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Discussion in 'General breed discussions & FAQ' started by geebs, Jan 26, 2011.
Quote:Beautiful!! Can't wait for mine to start laying!!
Quote:The reputable breeders didn't get there overnight. Most of them are what I'd respectfully call "old timers" who have spent a lifetime - some since childhood - combining old school techniques with modern knowledge of genetics to develop a line of one specific breed that gains a reputation for being one of the best. When you think about all the different genes that are necessary to put together a correct bird, you can see why folks would want birds from some of these reputable lines. Though with Marans I don't know that there are really any "proven" lines that produce consistently correct birds more often than not. But these reputable lines have had more of the incorrect traits culled out, narrowing down the challenge if you can start with birds from these lines. Can you produce good birds from "far removed" offspring? That depends on what you've got to start with. You'll probably go nuts if you don't keep your flock relatively closed. But if you've worked with what you've got, and you still can't produce a bird with enough size or proper type, shank color etc. then you'll have to bring in new blood. But by that time - several generations of a closed flock later - you should have eliminated many incorrect traits from your flock if you are willing to cull all but the very best. And you will have learned that your flock just won't produce, for example, a correctly colored hen hackle, or a proper tail set, or proper pale slate shanks. Then you will have a specific set of genes that you can carefully introduce into your flock. You will have learned what traits you don't want to re-introduce back into your flock, and you will be a LOT more knowledgeable and picky about who you purchase from to help your flock.
Quote:I know some of this is just a rant, but most of us have probably felt the same frustration at some point. I think once you recognize that Marans are so new and so unique, it will be easier to accept that the process will be long and challenging learning process. I believe it STILL is for those reputable breeders. That's why they are on this forum. I don't think any of them has the whole ball of wax figured out. I know some of the long time breeders are still learning about genetics and the role it can play in eliminating large numbers of culls in a breeding program. I think most folks don't have the time and funds to invest in developing their own line, and most folks just breed Marans for fun and because they love the hobby. Some folks who breed champion birds never aspire to develop their own line. Creating a champion bird every few years, and creating a line that breeds true and consistent are two different things entirely. The information out there about marans is relatively small compared to the entire scope of chicken genetics that include all varieties and all traits. I believe it is possible to get most of it in your grasp within a year, if you are diligent to research, ask lots of questions, take good notes if necessary, share what you learn in the process, and find reputable "partners" to verify that you're heading in the right direction. I believe that is what most of us are doing here on BYC.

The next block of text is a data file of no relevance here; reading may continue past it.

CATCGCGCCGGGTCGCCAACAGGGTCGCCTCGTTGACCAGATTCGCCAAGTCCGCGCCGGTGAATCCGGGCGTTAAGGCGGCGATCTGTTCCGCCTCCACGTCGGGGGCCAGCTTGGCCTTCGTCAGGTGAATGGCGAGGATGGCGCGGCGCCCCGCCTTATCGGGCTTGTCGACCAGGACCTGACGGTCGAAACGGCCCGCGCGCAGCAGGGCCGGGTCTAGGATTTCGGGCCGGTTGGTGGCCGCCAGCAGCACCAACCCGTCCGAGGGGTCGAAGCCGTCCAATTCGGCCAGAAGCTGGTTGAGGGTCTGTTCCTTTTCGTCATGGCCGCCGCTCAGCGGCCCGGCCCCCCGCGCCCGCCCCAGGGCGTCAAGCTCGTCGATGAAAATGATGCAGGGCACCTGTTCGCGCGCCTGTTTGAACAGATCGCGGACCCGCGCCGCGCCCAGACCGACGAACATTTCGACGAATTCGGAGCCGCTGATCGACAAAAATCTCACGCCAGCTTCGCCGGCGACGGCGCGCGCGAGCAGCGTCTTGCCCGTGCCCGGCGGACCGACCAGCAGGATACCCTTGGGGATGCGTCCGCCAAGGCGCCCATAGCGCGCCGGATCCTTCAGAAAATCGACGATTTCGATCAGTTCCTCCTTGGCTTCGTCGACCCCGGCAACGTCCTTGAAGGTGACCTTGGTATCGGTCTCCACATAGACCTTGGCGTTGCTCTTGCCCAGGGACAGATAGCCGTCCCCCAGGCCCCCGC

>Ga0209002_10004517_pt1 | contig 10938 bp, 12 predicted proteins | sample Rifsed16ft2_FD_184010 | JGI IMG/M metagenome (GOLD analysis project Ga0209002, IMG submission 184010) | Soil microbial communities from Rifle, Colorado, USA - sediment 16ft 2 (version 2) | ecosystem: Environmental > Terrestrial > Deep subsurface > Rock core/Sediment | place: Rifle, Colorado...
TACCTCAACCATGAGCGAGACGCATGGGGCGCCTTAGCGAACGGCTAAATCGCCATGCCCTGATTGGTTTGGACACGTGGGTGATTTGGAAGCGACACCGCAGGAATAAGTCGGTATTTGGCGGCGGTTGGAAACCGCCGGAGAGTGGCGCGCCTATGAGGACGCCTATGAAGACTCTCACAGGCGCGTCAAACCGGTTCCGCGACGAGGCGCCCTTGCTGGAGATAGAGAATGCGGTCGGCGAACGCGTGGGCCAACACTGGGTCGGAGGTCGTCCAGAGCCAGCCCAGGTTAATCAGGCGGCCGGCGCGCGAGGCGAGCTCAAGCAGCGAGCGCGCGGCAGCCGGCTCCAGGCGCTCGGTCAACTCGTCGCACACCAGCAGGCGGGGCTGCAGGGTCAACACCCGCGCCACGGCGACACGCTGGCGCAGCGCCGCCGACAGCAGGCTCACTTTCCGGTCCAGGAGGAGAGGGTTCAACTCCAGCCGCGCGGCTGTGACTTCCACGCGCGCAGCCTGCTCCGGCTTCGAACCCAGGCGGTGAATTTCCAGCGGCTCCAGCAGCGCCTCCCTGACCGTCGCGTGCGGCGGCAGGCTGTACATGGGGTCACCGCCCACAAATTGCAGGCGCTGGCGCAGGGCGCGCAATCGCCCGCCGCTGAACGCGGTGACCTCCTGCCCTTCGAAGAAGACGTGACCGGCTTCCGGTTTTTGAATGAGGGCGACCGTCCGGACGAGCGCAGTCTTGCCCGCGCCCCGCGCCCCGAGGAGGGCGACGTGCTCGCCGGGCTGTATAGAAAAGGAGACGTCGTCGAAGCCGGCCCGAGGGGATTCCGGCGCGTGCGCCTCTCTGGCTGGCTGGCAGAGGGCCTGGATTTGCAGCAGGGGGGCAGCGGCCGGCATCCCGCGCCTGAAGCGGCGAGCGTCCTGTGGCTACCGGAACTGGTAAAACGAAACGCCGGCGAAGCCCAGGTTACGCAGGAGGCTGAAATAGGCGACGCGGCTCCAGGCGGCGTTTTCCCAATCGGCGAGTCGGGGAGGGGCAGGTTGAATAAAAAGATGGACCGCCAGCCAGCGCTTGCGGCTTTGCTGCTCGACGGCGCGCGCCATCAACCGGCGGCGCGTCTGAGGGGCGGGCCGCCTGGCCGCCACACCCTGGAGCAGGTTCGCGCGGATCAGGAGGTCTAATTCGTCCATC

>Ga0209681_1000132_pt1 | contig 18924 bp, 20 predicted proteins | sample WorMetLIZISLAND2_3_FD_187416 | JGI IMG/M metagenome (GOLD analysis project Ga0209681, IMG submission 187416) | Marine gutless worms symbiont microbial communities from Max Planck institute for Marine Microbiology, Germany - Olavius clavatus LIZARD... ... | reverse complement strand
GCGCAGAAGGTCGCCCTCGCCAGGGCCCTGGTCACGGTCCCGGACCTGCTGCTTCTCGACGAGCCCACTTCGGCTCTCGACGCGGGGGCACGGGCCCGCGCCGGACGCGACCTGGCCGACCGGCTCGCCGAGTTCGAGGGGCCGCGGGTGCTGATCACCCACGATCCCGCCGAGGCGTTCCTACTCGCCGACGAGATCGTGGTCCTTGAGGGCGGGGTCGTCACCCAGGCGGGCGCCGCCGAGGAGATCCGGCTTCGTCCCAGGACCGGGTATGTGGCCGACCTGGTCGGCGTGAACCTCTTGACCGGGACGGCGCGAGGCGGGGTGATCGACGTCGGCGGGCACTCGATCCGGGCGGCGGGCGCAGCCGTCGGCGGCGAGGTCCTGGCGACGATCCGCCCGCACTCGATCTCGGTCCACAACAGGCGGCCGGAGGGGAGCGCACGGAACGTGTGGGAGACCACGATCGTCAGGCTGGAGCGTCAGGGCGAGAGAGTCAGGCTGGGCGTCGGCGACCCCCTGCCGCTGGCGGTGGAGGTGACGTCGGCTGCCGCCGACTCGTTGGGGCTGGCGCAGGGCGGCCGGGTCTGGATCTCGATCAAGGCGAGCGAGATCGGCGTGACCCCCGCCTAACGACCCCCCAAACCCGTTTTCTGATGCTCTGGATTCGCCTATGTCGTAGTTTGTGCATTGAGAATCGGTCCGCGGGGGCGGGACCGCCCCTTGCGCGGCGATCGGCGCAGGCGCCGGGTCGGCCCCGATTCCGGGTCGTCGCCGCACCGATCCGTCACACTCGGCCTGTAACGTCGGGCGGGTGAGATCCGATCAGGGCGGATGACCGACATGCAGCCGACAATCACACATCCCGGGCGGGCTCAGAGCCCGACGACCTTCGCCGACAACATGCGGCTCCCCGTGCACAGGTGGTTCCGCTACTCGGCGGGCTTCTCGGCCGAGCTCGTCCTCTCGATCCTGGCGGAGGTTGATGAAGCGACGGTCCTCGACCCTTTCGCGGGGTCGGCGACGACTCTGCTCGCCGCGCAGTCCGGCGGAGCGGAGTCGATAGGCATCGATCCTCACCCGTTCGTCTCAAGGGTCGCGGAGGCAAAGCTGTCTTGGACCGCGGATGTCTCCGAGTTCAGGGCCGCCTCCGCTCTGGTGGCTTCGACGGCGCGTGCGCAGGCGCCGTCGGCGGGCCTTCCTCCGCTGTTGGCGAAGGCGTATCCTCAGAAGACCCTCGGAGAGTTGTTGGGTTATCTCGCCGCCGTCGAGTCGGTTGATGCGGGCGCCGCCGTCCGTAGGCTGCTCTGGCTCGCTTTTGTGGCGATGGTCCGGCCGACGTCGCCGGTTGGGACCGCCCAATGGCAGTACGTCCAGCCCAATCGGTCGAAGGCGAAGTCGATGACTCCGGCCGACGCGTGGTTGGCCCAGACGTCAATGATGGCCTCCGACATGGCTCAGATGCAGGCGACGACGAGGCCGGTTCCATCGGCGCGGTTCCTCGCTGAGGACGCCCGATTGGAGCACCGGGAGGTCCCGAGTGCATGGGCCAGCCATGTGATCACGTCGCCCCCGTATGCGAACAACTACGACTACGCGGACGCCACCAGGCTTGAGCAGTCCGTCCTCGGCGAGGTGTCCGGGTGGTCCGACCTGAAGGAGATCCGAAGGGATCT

I think that often hobby breeders (like me) have "issues" that keep them from progressing more quickly - for example they keep their sweet tempered roos with major faults, or they don't keep good records, or they maintain a layer flock with all their less than desirable hens - which consumes resources, etc. Some start breeding before they have a basic knowledge of the genes involved, and unintentionally breed forward dominant faults into their entire flock, which then takes them several generations to eliminate. I think everyone needs to decide what kind of breeder they want to be, recognizing their strengths and weaknesses, and having realistic expectations from themselves and from their flock. Then it can just be really a really fun and fascinating challenge. Otherwise it's just an expensive means of being frustrated.
BRILLIANT post, VC!! This one is one for the book! Thank you.
I respectfully disagree with just a small part of VC's lengthy (and awesome!) post.